How Long Does a Chapter 7 Take to Complete?


Most Chapter 7 bankruptcies are completed within three to four months. Some of the variables in this time frame include the time it takes you to prepare the complicated petition and the existence of any negative events in your case, such as objections from creditors or the bankruptcy trustee. The workload of your local bankruptcy district also might affect the speed with which you receive your bankruptcy discharge.

Document Preparation

A properly completed Chapter 7 bankruptcy petition is a lengthy document, and just filling it out can take a significant amount of time. You must include all details of your financial life on the petition, from income and expenses to debt, creditors and cash and property transfers. You must correctly cite legal property exemptions and attach additional information such as pay stubs and local bankruptcy district forms. While using a bankruptcy lawyer can help speed up the process, you still have to collect documentation for all your information to provide to the attorney. It may take days, weeks or even months to correctly prepare your documents for bankruptcy.

Section 341 Meeting of Creditors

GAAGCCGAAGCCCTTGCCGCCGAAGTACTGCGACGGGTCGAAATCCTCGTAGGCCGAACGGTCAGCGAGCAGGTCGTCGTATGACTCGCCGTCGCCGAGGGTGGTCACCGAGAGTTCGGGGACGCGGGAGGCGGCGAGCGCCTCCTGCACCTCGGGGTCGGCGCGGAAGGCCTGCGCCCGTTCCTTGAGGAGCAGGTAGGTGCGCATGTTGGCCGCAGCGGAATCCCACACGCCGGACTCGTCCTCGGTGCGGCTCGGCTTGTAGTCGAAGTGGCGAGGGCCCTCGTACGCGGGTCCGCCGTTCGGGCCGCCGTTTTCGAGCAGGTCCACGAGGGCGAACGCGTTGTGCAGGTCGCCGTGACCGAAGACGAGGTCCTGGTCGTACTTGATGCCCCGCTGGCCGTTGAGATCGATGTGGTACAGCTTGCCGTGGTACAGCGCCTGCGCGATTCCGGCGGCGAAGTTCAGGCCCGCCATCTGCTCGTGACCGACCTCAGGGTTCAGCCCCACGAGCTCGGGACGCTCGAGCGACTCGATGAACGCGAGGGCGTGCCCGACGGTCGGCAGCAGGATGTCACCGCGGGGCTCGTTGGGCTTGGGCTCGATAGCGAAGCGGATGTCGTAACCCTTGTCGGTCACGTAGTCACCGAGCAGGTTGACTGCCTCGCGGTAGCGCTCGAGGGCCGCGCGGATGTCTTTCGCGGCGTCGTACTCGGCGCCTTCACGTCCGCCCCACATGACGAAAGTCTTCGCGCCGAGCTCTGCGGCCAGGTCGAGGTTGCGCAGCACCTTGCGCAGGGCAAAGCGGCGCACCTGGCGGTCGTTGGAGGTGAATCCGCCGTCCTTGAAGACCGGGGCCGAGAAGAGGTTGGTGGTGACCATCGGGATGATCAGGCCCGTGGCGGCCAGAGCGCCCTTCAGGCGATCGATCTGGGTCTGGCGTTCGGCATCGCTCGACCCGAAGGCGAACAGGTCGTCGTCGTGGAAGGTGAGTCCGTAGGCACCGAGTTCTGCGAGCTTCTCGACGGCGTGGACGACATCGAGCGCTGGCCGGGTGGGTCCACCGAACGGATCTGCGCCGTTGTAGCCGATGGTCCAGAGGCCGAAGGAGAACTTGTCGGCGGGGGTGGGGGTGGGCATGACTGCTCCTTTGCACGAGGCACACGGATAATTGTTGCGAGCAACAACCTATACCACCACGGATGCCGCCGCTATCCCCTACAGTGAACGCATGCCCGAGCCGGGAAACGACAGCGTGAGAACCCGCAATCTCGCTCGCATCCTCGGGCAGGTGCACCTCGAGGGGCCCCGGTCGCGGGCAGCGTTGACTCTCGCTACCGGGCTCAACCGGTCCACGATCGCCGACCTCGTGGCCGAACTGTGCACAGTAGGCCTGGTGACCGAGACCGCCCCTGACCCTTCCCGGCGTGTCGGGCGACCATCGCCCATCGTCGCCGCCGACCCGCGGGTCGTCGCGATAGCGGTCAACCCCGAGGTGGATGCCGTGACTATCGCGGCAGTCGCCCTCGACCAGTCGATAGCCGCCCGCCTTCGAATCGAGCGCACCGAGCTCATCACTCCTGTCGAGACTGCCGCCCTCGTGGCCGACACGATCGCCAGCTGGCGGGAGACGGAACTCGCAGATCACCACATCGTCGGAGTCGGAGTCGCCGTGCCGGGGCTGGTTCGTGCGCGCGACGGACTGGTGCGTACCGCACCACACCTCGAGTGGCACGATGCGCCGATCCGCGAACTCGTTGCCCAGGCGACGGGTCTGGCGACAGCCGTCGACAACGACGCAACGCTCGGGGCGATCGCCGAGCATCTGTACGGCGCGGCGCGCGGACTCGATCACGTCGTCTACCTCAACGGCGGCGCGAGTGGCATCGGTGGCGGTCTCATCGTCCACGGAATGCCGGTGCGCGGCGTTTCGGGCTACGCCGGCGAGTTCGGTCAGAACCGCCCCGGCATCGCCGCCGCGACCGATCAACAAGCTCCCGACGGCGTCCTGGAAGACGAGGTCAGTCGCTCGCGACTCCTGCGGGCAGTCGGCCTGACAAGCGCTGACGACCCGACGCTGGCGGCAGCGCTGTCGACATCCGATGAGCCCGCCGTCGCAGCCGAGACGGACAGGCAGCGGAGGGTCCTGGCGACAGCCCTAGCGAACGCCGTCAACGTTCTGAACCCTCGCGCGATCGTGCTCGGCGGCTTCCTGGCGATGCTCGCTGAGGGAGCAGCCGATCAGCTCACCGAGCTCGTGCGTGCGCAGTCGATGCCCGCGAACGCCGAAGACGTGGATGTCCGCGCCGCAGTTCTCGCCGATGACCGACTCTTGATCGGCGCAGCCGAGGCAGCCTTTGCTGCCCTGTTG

Once you file your Chapter 7 petition, the rest of your case unfolds at a more predictable pace. By law, the next step in the process must occur within 20 to 40 days after you file bankruptcy. Known as the meeting of creditors, the 341 meeting typically is a short exchange between you and your bankruptcy trustee about the contents of your petition. Creditors also may attend and ask you questions.


A Chapter 7 bankruptcy case is scheduled for discharge 60 days after the completion of the 341 meeting. Generally, bankruptcy courts have a large number of cases, and you may not receive the actual discharge for a few days or a few weeks. In business districts such as the Central District of California, which serves Los Angeles and the surrounding communities, discharges often come 90 days or more after the 341 meeting.

Adversary Proceedings and Objections

If you are the subject of any adversary proceedings, it can delay the bankruptcy process. An adversary proceeding is a lawsuit within the bankruptcy case that must be resolved before a discharge can be issued. If you bought thousands of dollars of luxury goods on credit immediately before you filed bankruptcy, your creditors may sue you via an adversary proceeding claiming that those charges should not be included in your bankruptcy discharge. The Office of the United States Trustee also may object to your discharge in certain situations, such as a determination that you have enough disposable income to pay off your creditors. Either of these circumstances may delay your discharge for an indefinite length of time.

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